After several years in the position of head plug grower, Eric Barnitz is preparing to take over his dad’s role of head grower.
Photo courtesy of John Morgan

As a third-generation grower at Bob’s Market and Greenhouses in Mason, West Virginia, Eric Barnitz believes he was made for the greenhouse business.

“I was basically born into this,” says Eric, whose grandparents, Robert and Corena Barnitz, founded the business in 1970 as a roadside produce market. “I always knew I was going to be a part of it.”

From a young age, Eric and his cousins pitched in by preassembling trays for the small family greenhouse. By the time he hit his early teenage years, Eric began exploring the different aspects of the business to discover which part of the operation fit him best.

“Each of my grandpa’s five sons were in charge of an aspect of the business,” Eric says. “The oldest, Bobby, is in charge of plug production. My dad, Rick, is in charge of growing. Scott is in charge of the retail aspect of the business. Jeff is in charge of the trucking, and John is in charge of finished production and shipping.”

Several other family members and their spouses are also involved in the business, and of course, Grandpa Bob “still comes around every single day,” Eric says, although he’s technically retired.

After experiencing each aspect of the operation, Eric naturally followed in his father’s footsteps (who had previously taken after his father as well) by pursuing the growing side of the business. Eric began growing for Bob’s Market in the year 2000, just two years after the company became a seedling supplier for Ball Seed.

Now, after several years in the position of head plug grower, Eric is preparing to take over his dad’s role of head grower — transitioning the family business into the third generation.

The Barnitz family from left to right: Scott, Bobby, Bob, Jeff, Eric and Dana.
Photo courtesy of John Morgan

A tradition of growth

Over the last 20 years of working in the family business, Eric has watched Bob’s Market grow steadily and expand its footprint throughout the region.

“As far back as I can remember, it was just a little greenhouse here and a little greenhouse there,” he says. “But we purchased properties and ultimately grew.”

Now, in addition to the main location in Mason, production facilities sprawl across several more locations in town, totaling about 23 acres. Bob’s Market also operates a wholesale facility in Pittsburgh, a retail/wholesale facility in Atlanta, and retail stores in Gallipolis and Belpre, Ohio, to complement the original store in Mason.

Bob’s Market produces wholesale seedlings exclusively for Ball Seed, as well as finished crops like annuals, hanging baskets and seasonal varieties. “As far as annual plugs, you name it and we’re growing it,” Eric says. “Our finished production is more streamlined to our customer base. We sell to independent garden centers throughout the Mid-Atlantic and Southeast.”

At peak season, Bob’s Market employs 220 people, including 20 section growers who are responsible for producing crops. “They ultimately know where the bar is set, so all I have to do is check to make sure they’re within spec,” Eric says. “Attention to detail is what got Bob’s Market where it is today; if it weren’t for the little details, you can’t get a quality product.”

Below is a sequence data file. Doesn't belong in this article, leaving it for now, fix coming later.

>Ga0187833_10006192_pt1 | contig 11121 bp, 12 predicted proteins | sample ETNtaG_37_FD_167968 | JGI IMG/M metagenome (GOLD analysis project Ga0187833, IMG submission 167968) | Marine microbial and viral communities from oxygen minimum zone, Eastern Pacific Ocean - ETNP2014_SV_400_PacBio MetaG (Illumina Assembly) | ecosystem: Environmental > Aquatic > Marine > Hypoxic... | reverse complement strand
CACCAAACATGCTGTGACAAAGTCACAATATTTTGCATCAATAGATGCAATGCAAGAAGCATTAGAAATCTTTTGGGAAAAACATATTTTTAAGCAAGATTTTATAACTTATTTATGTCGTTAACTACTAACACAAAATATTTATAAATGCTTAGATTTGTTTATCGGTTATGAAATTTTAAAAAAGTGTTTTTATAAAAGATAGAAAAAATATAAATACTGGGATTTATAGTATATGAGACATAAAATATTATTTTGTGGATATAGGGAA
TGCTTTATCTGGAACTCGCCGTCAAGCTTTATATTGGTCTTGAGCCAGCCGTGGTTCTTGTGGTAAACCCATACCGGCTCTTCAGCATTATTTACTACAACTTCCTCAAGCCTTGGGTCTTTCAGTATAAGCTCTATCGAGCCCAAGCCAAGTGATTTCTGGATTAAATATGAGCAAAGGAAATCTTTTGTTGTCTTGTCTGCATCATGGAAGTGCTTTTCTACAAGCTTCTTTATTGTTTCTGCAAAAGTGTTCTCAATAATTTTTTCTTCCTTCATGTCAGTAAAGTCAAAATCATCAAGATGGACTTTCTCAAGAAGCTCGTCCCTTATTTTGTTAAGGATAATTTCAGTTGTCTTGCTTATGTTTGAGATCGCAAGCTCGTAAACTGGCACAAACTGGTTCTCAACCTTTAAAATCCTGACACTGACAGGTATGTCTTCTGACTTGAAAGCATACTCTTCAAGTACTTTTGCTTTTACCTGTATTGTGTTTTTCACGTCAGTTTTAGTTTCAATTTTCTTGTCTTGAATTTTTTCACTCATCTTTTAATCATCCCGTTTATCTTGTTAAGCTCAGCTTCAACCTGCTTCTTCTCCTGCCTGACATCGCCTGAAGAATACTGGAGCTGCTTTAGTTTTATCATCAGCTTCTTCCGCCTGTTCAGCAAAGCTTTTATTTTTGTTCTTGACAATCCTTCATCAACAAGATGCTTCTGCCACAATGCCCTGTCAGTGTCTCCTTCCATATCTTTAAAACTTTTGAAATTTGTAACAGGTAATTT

In addition to overseeing plug production, which fills about 13 acres, Eric is directly responsible for half of one range, which covers 4 acres. Two assistant growers help him manage this space, while another grower and his assistant maintain the other half. A couple of these employees have been with the company over 20 years, but finding more dedicated people like them is critical to continuing the company’s growth.

In addition to the main location in Mason, production facilities sprawl across several more locations in town.

“The biggest challenge is finding good, quality people,” Eric says. “The best solution has been trying to find people in the company who have already proven that they’ll work six or seven days a week without complaining. I keep my eyes and ears open for people who are smart, dedicated and hardworking, and I’ll handpick growers from another part of the business.”

For example, Eric’s wife Dana used to work on the retail side of the business, but for the last five years, she’s been growing vinca plugs and other crops. The couple — who met at Bob’s Market — traveled together to Ball FloraPlant’s facility in Nicaragua last fall.

Over the last 20 years of working in the family business, Eric has watched Bob’s Market grow steadily and expand its footprint throughout the region.

Carrying on the legacy

Of course, working with family “obviously has its frustrating moments,” Eric says, “but ultimately, blood is thicker than water. I don’t think we would have made it this far without each other.”

Eric looks forward to the future and the additional growth opportunities it holds as Bob’s Market prepares to celebrate 50 years of business in 2020. As the oldest of the third generation, Eric is paying close attention to all the lessons he can learn from his father, uncles and grandpa as the company begins its transition to the next generation.

“It means a lot to further the business and to carry on my grandpa’s legacy,” he says.

The author is a freelance writer and frequent contributor to Greenhouse Management magazine.